Social networks like Facebook can help get more people to vote. A major U.S. study shows that – with limitations.
As free and self-determining our decisions, social scientists have been discussing for decades. They usually come to the conclusion: Which phone we buy, where we go out to eat, and even whether we participate in elections is influenced – particularly by people who are close to us. It also shows a study by James Fowler and his colleagues at the Department of Social Sciences at the University of California .
It shows that Facebook friends can someone get them to go to the polling station. At least 340,000 U.S. citizens participated in the study, according to the 2010 congressional elections , because they have been notified by a message on Facebook about the fact that six of her friends have already chosen.
61 million Americans took – without knowing it – in the experiment the researchers. When she morning of 2 November 2010 einloggten on Facebook, appeared the message “Today is Election Day” on their Wall.These included a link to a list of polling places around and an “I-have-chosen” to see button.
Friends have influence
Almost all participants Facebook also showed six photos of friends who had already clicked this. In the control group received some 600,000 Facebook members to call for elections without the photos of friends. Further, approximately 600,000 received absolutely no call for elections.
Scientists interested in what the news had affected the voting behavior of the participants stronger – with pictures of friends or without images. The result: “The message with the photos of friends had a more significant effect on turnout, as the sober-election message,” says Fowler. So those who saw the photos of friends who had already clicked the “I-have-chosen” button actuated him even more often than those who got to see any photos.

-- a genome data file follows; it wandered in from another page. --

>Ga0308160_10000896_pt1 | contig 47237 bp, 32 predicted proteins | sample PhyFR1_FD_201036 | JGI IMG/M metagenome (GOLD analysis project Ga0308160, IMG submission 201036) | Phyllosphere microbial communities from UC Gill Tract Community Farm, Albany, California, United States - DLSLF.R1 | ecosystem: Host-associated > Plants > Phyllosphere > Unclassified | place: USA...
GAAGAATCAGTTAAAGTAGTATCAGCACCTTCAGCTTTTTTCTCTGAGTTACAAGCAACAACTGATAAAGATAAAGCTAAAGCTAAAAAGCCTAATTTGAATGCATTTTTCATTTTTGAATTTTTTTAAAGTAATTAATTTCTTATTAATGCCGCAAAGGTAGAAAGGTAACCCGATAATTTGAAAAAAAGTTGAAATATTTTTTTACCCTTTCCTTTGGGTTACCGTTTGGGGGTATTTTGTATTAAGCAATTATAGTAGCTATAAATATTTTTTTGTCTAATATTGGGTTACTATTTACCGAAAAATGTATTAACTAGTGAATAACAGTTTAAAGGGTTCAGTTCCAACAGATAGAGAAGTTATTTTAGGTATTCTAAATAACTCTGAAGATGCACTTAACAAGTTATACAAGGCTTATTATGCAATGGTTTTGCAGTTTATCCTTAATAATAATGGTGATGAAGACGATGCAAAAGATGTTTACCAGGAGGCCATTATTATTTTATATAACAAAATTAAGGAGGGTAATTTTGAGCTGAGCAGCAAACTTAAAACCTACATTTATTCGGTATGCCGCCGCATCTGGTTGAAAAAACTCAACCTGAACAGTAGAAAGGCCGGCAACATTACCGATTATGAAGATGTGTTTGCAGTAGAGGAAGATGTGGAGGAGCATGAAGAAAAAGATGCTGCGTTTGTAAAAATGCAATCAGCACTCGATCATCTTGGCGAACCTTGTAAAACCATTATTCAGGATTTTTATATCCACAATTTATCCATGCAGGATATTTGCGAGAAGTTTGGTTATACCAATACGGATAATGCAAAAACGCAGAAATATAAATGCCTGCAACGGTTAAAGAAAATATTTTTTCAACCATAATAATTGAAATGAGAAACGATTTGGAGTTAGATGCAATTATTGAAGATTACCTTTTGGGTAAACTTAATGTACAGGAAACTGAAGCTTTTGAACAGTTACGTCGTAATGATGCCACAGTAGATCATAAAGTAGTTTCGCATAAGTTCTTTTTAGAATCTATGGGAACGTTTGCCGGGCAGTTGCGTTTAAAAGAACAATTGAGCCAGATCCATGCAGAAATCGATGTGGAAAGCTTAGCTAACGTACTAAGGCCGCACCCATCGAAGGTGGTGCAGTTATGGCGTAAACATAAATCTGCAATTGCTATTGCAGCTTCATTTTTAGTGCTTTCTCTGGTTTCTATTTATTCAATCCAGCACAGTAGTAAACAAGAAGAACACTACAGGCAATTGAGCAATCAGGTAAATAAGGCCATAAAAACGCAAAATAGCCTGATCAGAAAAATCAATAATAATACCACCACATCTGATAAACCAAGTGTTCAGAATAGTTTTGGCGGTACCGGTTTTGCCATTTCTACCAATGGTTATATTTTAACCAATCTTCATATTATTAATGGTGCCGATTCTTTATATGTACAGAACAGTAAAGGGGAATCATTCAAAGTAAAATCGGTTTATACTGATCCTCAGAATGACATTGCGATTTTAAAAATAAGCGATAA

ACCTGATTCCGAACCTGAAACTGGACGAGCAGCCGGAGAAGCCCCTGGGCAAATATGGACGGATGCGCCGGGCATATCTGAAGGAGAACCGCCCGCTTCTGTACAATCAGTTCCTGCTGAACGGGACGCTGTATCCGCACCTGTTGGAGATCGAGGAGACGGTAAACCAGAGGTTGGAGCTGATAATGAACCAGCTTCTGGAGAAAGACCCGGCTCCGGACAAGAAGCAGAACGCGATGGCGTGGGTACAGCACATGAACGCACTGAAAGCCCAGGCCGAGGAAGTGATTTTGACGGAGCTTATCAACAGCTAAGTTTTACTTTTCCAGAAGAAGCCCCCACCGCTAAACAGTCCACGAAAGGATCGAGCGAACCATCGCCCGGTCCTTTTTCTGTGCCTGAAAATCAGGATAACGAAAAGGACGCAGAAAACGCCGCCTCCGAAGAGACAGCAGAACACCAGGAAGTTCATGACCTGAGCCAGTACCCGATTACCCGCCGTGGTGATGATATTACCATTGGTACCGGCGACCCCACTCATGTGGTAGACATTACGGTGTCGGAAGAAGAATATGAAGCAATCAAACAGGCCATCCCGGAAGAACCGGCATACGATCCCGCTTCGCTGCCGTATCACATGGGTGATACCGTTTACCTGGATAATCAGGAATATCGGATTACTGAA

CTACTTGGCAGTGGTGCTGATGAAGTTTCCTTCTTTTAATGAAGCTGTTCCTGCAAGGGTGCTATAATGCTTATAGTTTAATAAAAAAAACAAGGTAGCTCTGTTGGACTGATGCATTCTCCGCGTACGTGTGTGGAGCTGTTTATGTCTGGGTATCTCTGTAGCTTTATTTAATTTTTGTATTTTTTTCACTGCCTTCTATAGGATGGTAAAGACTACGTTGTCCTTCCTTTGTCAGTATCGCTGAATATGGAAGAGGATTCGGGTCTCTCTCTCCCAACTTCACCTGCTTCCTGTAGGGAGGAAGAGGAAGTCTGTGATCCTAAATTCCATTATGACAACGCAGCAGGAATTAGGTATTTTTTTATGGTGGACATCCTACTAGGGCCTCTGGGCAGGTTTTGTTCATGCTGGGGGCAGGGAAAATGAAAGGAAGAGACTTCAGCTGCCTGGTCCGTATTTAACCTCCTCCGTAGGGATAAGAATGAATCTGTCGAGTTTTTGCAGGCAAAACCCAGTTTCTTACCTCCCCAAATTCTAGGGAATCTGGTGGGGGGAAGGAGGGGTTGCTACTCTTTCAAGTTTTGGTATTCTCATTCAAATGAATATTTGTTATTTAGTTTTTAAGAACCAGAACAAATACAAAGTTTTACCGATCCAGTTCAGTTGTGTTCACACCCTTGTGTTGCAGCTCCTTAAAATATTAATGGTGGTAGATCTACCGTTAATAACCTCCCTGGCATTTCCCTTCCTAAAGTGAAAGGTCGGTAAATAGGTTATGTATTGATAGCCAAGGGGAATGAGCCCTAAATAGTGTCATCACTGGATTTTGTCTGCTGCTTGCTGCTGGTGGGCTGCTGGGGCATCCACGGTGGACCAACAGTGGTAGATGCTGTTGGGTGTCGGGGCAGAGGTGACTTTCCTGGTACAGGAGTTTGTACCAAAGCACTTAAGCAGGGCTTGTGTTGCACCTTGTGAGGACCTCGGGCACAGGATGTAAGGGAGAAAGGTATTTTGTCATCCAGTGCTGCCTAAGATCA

The researchers then examined who had clicked of those “I’ve chosen” to actually see the publicly available electoral roll was. If you had clicked the button, but did not show up in the list, was not included in the calculation.
60,000 voters obtained directly
Fowler and his colleagues conclude that the electoral appeal of the photos have mobilized about 60,000 people directly into voting. The network effect – thus forwarding the message to other Facebook users – 280,000 more votes were due to.
One problem remains: Researchers can not rule out that other factors have also quite moved someone to actually go to the polling station. Since they had composed the three test groups but randomly, they could assume that these other factors have statistically played in all groups the same role.
“The three groups were considered identical -. Apart from the message that was sent to them why lead the researchers to the different results for the three groups on the different crafted messages,” says sociologist Jan-Hinrik Schmidt from Hamburg Hans-Bredow Institute for Media Research . How great the power of the network in comparison to other factors would be, this study not recognize.
Compared with previous experiments to increase the turnout has a facebook message is not as strong. An example of this is an experiment , the political scientist Donald Green of Yale University and his colleagues have carried out in 2008: the citizens before the election was announced, by letter, that would know their neighbors whether they voted or not. “There was the peer pressure and the direct influence much stronger,” says Fowler. That the peer pressure when Facebook experiment was mediated solely through an online network, but the effect was remarkable.